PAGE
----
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Russian Proverbs
Russia has been in the news lately, a bit, well some. So, I thought it was fair that we start off this newsletter with a Russian proverb – “Doveryai, no proveryai.” This means, “Trust, but verify.” If you think about it, that is why we put test points on our printed circuit boards. You and I know, that the circuit will work, the first time, every time. Perhaps we should add a few more test points.

Where in the world is my ground?
One of the most infuriating things as a designer of prototypes is after building a board up, after spending days or weeks designing it, sitting down and running a smoke test and then… Where did I put the ground? I am sure you have never done that, you always remembered to put a test point connected to ground, several actually across the board so it is easy to do the next step which is always checking the major voltages. Then again when you want to check signal integrity, look at a wave form, check timing, determine the S/N. Yeah, we’ve probably all forgotten it on one board or another.

On first prototypes, and on circuits where there are lots of unknows, I like to sprinkle them all over. It makes debugging so much easier. As a design matures, you often don’t need as many, although you should always leave some connected to ground.

Sprinkle is a relative term
When I say sprinkle, it might indicate that I randomly put test point throughout the project. I have often shown my work to none professionals, who give me the eyebrow raise, which means they think its really complicated but don’t want to say so out loud. There are plenty of complicated circuits out there, most circuits are not as complicated as they look, or at least their complexity has some bounds.

There is a certain flow to a circuit, an in, and an out. Those are good places to draw boundaries. I don’t know
if this is a good place to put a math analogy, but here it goes. Remember in undergrad physics when you had to
do an integration problem? There were two types of students. There were the ones who selected an appropriate
coordinate system, did the integration in two steps and handed in the test. The other group thought everything
looked cartesian. They handed in a 20-page test and hoped for partial credit. My point here is that if you draw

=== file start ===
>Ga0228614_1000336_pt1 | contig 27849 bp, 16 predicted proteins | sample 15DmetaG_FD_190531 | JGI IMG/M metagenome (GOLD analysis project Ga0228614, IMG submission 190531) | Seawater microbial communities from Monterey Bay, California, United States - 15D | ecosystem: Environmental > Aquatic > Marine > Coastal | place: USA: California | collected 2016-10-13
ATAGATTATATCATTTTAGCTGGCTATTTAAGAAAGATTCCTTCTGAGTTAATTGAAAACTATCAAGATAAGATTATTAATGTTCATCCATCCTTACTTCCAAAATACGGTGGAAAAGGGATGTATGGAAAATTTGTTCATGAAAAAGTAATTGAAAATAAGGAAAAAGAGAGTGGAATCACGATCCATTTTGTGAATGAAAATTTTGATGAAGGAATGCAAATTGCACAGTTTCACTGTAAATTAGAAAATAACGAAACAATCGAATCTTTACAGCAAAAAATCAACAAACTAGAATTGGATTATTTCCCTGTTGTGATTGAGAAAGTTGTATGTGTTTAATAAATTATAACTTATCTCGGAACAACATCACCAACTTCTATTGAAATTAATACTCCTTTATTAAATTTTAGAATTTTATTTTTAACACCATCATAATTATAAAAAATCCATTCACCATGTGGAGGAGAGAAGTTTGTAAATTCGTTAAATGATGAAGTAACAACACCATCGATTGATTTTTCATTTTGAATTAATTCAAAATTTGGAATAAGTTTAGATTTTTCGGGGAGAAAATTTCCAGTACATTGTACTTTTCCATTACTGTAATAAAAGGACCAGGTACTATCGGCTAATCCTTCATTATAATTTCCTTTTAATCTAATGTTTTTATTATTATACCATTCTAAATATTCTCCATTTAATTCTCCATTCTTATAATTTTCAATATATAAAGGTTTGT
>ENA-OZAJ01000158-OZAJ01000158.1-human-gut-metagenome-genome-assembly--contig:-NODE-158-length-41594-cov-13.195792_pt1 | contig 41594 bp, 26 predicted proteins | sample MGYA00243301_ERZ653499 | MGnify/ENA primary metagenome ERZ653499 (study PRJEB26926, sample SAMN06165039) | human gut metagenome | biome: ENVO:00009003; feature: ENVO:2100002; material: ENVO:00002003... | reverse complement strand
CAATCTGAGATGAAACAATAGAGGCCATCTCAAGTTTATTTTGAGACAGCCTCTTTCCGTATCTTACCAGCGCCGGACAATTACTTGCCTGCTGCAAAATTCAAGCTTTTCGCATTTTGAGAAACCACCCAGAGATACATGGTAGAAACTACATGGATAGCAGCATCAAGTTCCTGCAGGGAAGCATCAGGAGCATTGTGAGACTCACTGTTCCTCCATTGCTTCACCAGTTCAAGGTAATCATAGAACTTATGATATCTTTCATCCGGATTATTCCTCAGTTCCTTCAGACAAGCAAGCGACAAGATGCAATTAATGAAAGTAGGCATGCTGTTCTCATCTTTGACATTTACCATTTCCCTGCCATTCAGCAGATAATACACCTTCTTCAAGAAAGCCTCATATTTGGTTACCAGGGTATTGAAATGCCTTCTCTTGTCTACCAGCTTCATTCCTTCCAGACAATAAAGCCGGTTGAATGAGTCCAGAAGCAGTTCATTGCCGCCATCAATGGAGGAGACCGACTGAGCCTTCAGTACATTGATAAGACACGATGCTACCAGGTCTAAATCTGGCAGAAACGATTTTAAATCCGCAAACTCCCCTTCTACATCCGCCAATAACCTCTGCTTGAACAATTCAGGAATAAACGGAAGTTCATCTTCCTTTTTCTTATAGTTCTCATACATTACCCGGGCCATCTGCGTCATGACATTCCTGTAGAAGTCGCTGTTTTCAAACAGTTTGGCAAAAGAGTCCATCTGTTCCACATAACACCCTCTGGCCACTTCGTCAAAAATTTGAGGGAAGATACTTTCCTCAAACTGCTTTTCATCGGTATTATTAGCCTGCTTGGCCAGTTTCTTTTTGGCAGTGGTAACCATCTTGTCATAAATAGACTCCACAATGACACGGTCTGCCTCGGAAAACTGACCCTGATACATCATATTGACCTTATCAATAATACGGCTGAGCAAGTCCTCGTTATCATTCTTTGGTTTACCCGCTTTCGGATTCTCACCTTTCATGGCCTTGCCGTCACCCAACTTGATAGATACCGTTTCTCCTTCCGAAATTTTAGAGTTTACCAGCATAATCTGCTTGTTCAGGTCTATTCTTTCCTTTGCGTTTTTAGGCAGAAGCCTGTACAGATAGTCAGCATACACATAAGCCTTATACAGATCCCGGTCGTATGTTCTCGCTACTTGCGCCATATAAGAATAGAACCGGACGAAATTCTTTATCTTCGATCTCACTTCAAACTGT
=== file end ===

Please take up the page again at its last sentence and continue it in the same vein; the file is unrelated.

a box around an MCU it looks chaotic. How could anyone understand that? Draw the boxes around the
temperature unit, the pressure unit, the comm port and things start to look a lot more reasonable. Even signal
conditioning doesn’t look that bad if you think of it as gain, compensation, anti-aliasing filtering and an analog
to digital converter. It is at the boundaries that we often want to check a signal.

Why can’t I just poke at it?
I have worked with people who would rather sharpen the probe then include a test point. And you can do that,
but it can damage the board or a pin on a chip. That is if you are lucky enough to have the signal present on the
top or bottom layer. These people will stick to their option until that board where they have to look at one
signal on the top layer and another on the bottom at the same time.

Isn’t every test point just an antenna?
No, but they could be. How you place a test point can affect your circuit. The large test points shown in the
picture are usually placed on a test station and may be located many feet from the point they are measuring. To
be sure this would be an antenna and a noise magnet if that is how you were using it.

One way to deal with this is to place a test-point next to a trace and a short connection between the test-point
and the trace. This can still cause a problem for some circuits, but is acceptable most of the time.
Another technique is to buffer the signal you want to measure and send that copy, or amplified copy, to the test
point to be measured. This has the added advantage of not loading your original circuit with capacitance when
you place the probe.

Do you have a favorite?
I have tired many types of test points and I have a few favorites. The small trapezoidal one on the front right of
the photo is a great TP to use when space is at a premium. They can be a bit hard to solder, but after you have
placed a few thousand, it becomes old hat. Oh, and they cost $0.25 each, ouch!

When you have the ability to be a bit more expansive, the TP on the front left is a great choice. This is a loop of
wire that has a colored plastic bead to support it. Both of them work well with a queue-ball test lead. The later
comes in a rainbow of colors and a variety of sizes. The one shown is one of the smallest.

One technique that should not be overlooked is a bare pad. Sometimes it is useful to have a pad with no soldermask
that you can drop down a probe for a quick look. They don’t cost anything to have and can make your
life, or that of your technician, much easier.

Final thoughts
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